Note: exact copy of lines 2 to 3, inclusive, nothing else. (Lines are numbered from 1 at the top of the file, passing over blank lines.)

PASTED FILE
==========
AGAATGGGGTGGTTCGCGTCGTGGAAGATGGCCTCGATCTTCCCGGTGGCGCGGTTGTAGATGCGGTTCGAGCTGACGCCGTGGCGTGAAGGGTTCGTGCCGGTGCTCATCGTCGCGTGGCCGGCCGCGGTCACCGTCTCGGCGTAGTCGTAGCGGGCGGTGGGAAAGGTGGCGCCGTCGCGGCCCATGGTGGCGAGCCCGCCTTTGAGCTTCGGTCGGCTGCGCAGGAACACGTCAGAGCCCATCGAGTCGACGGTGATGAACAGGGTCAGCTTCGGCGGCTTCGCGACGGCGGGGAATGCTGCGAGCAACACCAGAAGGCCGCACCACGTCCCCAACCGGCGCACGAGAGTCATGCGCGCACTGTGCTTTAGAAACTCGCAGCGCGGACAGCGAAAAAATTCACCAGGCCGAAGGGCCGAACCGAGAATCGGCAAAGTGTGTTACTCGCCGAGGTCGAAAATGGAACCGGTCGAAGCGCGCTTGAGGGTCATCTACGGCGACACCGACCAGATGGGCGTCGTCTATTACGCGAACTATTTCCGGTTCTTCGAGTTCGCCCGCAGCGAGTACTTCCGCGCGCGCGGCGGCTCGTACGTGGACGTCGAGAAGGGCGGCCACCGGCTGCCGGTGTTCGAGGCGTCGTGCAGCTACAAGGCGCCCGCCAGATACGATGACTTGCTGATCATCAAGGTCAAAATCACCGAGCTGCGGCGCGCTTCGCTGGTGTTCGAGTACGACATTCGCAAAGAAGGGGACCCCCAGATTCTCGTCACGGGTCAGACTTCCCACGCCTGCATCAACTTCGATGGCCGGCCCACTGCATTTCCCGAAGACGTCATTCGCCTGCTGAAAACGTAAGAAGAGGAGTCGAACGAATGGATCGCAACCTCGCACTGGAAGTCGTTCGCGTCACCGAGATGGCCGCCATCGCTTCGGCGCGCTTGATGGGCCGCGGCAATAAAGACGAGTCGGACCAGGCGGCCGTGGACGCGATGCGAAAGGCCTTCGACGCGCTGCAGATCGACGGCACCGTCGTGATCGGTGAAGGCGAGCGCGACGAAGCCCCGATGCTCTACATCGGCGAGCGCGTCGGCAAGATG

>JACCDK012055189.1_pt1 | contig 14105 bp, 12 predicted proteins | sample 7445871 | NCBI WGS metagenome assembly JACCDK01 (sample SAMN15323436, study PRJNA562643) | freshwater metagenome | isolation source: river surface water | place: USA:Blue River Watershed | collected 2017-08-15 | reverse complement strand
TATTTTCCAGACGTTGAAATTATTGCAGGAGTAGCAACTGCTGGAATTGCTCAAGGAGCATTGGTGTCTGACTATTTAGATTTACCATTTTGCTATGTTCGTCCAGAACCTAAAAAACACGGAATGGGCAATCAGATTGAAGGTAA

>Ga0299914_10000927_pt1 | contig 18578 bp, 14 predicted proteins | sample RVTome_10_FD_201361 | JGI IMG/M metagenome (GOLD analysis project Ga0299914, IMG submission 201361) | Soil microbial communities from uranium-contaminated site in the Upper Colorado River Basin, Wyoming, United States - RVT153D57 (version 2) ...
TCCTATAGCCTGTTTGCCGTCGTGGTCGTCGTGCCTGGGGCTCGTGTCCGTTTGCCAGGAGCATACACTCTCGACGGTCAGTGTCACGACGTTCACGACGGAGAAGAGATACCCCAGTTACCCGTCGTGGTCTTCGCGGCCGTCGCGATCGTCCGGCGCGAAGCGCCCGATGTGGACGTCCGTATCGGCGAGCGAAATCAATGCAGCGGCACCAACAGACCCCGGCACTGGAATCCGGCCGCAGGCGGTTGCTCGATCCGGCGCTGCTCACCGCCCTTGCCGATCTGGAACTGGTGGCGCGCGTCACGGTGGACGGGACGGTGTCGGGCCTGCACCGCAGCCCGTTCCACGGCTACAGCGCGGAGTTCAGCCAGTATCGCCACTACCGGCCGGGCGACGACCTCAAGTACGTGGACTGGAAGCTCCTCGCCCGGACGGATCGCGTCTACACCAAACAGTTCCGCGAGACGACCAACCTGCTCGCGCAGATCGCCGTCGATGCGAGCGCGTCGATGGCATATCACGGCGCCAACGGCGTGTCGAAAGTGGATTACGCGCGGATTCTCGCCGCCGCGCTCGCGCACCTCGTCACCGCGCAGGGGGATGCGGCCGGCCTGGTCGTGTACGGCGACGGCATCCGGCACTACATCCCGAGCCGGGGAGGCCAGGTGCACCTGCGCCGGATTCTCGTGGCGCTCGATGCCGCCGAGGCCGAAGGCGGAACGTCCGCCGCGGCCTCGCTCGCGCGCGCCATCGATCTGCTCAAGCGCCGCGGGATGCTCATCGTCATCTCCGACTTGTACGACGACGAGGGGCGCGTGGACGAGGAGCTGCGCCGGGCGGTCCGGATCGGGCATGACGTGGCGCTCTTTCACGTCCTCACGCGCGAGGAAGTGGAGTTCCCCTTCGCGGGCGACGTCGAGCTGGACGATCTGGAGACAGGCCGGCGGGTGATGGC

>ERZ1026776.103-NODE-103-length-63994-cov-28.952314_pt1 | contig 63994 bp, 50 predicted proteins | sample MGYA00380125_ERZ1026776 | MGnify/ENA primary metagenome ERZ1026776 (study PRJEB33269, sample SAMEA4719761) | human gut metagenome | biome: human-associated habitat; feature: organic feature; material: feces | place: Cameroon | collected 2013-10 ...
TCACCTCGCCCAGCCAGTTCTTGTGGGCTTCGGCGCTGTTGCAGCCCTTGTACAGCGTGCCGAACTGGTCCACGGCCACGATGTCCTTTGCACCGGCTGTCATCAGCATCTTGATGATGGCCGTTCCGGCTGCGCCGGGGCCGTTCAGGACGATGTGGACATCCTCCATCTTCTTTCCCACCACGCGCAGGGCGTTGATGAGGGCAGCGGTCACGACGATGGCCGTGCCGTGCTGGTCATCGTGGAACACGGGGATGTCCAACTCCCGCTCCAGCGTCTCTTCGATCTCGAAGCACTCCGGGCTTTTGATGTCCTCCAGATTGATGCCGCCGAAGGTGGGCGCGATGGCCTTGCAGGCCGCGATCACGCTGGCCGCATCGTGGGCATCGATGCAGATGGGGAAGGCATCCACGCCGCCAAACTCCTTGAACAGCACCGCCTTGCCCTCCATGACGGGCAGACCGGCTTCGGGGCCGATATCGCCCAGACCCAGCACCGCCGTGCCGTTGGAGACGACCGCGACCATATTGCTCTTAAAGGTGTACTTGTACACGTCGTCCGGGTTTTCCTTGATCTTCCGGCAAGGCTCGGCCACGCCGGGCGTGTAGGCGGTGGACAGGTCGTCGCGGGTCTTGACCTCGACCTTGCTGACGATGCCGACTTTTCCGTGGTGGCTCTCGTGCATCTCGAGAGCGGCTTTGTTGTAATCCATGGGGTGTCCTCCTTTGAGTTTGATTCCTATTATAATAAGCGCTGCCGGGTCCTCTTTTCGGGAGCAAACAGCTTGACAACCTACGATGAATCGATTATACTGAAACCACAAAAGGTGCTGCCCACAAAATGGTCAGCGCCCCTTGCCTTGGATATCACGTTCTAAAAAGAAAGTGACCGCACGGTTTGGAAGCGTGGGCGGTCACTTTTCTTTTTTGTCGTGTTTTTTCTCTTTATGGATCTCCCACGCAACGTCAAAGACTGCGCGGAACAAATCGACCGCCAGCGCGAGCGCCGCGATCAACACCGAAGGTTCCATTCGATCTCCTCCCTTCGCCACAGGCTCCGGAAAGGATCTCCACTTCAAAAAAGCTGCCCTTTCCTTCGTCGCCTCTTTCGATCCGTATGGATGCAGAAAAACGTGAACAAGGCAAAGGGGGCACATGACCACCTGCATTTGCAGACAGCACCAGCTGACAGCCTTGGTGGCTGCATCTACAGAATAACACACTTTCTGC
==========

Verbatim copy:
>JACCDK012055189.1_pt1 | contig 14105 bp, 12 predicted proteins | sample 7445871 | NCBI WGS metagenome assembly JACCDK01 (sample SAMN15323436, study PRJNA562643) | freshwater metagenome | isolation source: river surface water | place: USA:Blue River Watershed | collected 2017-08-15 | reverse complement strand
TATTTTCCAGACGTTGAAATTATTGCAGGAGTAGCAACTGCTGGAATTGCTCAAGGAGCATTGGTGTCTGACTATTTAGATTTACCATTTTGCTATGTTCGTCCAGAACCTAAAAAACACGGAATGGGCAATCAGATTGAAGGTAA